Sweden forged a COVID-19 path that preserves freedomMuch attention has been given to Sweden for its distinct approach to COVID-19 among Western nations. As more jurisdictions wrestle with lifting economic restrictions, Sweden is praised and condemned. People readily condemn Prime Minister Stefan Löfven’s Social Democrat (Sweden’s NDP equivalent) government for not emulating China and for violating what Swedish academicians called the “lockdown…

One government after another fails in face of COVID-19

Governments around the world have been tardy, negligent, dysfunctional or otherwise an impediment to an aggressive and successful outcome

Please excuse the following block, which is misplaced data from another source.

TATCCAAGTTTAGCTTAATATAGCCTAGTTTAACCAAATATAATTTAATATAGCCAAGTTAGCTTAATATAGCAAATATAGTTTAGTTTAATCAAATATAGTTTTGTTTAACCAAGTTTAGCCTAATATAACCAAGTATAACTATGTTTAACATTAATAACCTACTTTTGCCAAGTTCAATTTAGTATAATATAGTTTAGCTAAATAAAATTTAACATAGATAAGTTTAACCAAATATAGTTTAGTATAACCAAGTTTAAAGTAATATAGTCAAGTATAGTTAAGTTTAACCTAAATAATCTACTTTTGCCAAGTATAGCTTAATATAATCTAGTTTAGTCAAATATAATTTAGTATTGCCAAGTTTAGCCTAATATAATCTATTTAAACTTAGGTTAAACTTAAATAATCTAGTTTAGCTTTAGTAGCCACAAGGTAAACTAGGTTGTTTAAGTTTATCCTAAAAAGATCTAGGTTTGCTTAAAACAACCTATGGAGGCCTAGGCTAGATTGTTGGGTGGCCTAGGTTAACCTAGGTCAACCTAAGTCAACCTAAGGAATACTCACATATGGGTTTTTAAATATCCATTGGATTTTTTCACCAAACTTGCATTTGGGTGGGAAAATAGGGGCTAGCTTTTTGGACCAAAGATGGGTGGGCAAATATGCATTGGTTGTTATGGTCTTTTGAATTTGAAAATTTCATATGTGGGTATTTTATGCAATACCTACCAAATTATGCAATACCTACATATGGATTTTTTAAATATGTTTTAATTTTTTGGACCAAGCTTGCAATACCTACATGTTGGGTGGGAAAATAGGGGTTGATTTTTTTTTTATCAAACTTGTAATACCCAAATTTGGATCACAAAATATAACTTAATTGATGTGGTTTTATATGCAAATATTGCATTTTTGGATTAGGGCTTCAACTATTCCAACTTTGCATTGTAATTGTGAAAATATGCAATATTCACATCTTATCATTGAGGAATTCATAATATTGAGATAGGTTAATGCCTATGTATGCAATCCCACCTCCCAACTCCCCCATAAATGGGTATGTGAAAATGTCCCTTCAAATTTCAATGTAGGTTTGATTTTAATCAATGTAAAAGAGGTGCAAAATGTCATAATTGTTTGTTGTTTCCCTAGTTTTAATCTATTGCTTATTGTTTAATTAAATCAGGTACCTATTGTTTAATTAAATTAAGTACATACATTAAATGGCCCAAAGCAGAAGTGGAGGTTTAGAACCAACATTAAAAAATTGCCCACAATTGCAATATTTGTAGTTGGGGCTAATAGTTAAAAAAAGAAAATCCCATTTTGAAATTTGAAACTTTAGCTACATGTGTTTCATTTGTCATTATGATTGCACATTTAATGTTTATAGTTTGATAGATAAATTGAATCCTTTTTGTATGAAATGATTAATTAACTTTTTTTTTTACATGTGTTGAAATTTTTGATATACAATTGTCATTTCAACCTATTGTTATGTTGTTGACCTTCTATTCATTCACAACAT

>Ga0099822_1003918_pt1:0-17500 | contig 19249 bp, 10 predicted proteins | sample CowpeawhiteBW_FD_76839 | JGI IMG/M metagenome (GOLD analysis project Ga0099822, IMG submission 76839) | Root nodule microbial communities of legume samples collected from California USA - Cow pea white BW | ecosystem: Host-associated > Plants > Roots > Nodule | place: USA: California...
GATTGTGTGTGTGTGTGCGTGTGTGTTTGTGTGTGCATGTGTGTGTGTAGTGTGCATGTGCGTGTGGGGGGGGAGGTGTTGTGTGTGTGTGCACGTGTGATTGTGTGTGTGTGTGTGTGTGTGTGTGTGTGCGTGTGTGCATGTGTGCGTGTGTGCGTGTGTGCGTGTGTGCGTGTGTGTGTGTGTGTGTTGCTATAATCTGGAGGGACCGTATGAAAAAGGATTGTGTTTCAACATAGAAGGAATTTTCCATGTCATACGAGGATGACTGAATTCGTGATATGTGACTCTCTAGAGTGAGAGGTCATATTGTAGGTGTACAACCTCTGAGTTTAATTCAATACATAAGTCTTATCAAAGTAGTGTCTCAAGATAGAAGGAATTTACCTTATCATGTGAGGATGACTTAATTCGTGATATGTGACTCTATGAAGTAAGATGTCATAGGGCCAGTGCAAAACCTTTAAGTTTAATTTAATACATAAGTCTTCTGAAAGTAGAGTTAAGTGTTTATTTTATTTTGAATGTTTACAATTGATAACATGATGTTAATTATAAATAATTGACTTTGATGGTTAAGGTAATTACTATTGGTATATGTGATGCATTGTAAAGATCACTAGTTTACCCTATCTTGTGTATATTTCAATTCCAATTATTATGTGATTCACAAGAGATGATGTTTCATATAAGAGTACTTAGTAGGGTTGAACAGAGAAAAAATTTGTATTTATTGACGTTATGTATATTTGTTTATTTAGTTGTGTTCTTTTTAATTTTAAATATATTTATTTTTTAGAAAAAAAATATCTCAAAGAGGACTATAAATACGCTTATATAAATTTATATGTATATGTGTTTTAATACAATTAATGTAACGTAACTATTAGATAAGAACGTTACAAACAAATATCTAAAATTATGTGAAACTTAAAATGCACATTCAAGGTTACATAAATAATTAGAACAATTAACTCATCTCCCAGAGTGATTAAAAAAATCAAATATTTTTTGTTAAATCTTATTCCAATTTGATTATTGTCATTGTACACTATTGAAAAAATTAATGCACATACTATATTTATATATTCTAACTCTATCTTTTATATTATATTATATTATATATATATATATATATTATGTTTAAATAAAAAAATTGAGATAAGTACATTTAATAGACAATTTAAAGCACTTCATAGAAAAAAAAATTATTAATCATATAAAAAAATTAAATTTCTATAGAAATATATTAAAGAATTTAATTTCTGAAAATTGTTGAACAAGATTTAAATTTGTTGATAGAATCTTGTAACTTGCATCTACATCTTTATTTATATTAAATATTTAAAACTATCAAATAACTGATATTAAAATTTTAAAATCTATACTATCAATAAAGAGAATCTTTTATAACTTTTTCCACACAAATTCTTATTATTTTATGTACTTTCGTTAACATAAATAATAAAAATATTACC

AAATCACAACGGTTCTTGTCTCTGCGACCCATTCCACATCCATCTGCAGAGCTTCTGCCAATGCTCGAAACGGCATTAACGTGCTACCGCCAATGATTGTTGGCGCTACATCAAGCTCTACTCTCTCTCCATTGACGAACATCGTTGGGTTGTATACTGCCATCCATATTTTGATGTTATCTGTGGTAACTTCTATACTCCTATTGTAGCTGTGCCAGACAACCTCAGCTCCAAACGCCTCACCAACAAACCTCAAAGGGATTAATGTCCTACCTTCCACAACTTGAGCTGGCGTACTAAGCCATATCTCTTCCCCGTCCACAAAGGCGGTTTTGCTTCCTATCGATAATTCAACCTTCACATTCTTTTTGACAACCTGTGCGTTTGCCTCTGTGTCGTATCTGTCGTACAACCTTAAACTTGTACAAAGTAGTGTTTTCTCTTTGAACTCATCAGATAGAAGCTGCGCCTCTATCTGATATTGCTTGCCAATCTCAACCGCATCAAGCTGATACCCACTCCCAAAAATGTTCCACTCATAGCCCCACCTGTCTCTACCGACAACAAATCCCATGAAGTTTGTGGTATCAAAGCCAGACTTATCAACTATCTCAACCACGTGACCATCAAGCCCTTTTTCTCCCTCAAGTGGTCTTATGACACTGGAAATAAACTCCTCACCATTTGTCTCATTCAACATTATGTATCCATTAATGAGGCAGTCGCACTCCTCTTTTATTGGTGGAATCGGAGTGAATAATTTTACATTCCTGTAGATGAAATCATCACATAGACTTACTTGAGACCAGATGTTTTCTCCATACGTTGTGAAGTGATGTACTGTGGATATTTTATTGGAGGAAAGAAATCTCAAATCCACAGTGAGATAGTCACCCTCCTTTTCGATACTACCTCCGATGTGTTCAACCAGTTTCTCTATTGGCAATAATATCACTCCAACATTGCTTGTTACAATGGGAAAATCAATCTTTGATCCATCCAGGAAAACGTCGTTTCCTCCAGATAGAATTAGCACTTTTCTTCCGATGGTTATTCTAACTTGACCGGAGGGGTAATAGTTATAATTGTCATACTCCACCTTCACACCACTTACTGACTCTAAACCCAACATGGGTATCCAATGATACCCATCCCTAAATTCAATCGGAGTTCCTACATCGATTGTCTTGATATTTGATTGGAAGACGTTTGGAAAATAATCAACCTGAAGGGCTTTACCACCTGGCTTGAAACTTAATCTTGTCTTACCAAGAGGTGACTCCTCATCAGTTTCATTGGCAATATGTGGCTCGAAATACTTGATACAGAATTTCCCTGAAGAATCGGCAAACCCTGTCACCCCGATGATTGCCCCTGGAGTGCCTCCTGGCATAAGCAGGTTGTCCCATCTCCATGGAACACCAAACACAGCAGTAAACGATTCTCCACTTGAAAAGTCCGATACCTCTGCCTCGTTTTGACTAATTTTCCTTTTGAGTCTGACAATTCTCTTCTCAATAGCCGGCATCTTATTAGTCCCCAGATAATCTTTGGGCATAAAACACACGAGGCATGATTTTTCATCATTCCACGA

One government after another fails in face of COVID-19While residents around the world deal with restrictions imposed to minimize transmission of COVID-19, many wonder how we got into a predicament where thousands die, millions are infected, and millions more lose their jobs or investment nest eggs. There were preliminary indications as far back as Nov. 17 that some people who frequented the wet…

COVID-19 panic lacks scientific justification

The international lockdown is pointless and unnecessarily painful. Is this really a pandemic or just another round of the flu?

COVID-19 panic lacks scientific justificationU.S. Gen. George Patton once proclaimed: “Fear kills more people than death!” That makes as much sense as something baseball great Yogi Berra said: “No one goes to that restaurant anymore; it’s too crowded.” These days no one goes to the restaurant because the government freaked out and shut it down. But some eminent medical…